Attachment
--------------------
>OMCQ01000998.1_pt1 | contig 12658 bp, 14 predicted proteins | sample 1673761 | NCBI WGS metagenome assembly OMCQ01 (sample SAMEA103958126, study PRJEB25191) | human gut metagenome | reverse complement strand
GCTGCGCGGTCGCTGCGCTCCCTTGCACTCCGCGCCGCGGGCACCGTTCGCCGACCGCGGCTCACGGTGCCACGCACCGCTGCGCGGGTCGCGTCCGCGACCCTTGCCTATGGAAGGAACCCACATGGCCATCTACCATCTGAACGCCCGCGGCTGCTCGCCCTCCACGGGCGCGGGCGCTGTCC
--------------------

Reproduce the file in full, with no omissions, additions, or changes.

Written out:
>OMCQ01000998.1_pt1 | contig 12658 bp, 14 predicted proteins | sample 1673761 | NCBI WGS metagenome assembly OMCQ01 (sample SAMEA103958126, study PRJEB25191) | human gut metagenome | reverse complement strand
GCTGCGCGGTCGCTGCGCTCCCTTGCACTCCGCGCCGCGGGCACCGTTCGCCGACCGCGGCTCACGGTGCCACGCACCGCTGCGCGGGTCGCGTCCGCGACCCTTGCCTATGGAAGGAACCCACATGGCCATCTACCATCTGAACGCCCGCGGCTGCTCGCCCTCCACGGGCGCGGGCGCTGTCC